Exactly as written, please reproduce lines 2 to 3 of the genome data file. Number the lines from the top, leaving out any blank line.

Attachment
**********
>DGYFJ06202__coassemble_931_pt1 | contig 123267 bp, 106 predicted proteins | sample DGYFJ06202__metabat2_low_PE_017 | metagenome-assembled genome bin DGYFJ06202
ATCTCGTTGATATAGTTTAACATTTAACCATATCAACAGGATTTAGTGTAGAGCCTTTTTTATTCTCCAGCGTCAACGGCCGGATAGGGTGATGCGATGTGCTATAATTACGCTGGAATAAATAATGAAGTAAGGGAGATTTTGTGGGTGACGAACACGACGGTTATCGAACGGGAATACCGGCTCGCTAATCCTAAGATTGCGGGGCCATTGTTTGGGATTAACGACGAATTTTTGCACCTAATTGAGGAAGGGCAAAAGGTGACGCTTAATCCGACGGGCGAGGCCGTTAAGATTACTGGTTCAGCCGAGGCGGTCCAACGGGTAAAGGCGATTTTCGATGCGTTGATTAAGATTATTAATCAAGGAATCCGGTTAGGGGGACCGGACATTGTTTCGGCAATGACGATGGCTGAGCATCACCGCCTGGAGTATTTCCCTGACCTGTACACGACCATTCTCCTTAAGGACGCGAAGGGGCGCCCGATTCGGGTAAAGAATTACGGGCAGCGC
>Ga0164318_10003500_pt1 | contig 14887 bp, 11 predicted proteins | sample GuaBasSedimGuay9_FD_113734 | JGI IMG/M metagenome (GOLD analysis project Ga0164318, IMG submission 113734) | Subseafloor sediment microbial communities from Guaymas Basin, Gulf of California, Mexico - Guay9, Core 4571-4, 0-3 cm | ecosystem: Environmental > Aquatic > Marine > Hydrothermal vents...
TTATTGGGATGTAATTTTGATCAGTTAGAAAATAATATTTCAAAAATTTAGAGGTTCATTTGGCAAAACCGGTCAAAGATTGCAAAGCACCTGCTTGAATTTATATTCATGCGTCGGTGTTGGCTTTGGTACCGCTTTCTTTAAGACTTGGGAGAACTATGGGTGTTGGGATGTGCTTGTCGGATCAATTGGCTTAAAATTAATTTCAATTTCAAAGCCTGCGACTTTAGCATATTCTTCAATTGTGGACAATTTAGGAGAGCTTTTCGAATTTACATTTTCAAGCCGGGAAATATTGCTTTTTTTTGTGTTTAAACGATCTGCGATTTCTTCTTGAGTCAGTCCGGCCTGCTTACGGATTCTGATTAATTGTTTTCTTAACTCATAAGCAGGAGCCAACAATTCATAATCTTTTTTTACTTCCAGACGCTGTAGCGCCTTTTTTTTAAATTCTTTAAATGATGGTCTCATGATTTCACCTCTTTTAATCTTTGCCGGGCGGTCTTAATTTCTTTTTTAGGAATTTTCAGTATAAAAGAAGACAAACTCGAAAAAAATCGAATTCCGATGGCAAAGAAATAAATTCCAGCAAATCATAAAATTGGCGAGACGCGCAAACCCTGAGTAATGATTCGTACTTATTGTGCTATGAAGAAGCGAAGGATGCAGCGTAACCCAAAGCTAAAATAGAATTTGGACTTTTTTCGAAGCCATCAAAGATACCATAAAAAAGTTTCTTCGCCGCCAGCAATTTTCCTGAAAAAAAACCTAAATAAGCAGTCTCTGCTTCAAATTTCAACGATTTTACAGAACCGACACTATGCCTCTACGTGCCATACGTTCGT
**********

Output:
ATCTCGTTGATATAGTTTAACATTTAACCATATCAACAGGATTTAGTGTAGAGCCTTTTTTATTCTCCAGCGTCAACGGCCGGATAGGGTGATGCGATGTGCTATAATTACGCTGGAATAAATAATGAAGTAAGGGAGATTTTGTGGGTGACGAACACGACGGTTATCGAACGGGAATACCGGCTCGCTAATCCTAAGATTGCGGGGCCATTGTTTGGGATTAACGACGAATTTTTGCACCTAATTGAGGAAGGGCAAAAGGTGACGCTTAATCCGACGGGCGAGGCCGTTAAGATTACTGGTTCAGCCGAGGCGGTCCAACGGGTAAAGGCGATTTTCGATGCGTTGATTAAGATTATTAATCAAGGAATCCGGTTAGGGGGACCGGACATTGTTTCGGCAATGACGATGGCTGAGCATCACCGCCTGGAGTATTTCCCTGACCTGTACACGACCATTCTCCTTAAGGACGCGAAGGGGCGCCCGATTCGGGTAAAGAATTACGGGCAGCGC
>Ga0164318_10003500_pt1 | contig 14887 bp, 11 predicted proteins | sample GuaBasSedimGuay9_FD_113734 | JGI IMG/M metagenome (GOLD analysis project Ga0164318, IMG submission 113734) | Subseafloor sediment microbial communities from Guaymas Basin, Gulf of California, Mexico - Guay9, Core 4571-4, 0-3 cm | ecosystem: Environmental > Aquatic > Marine > Hydrothermal vents...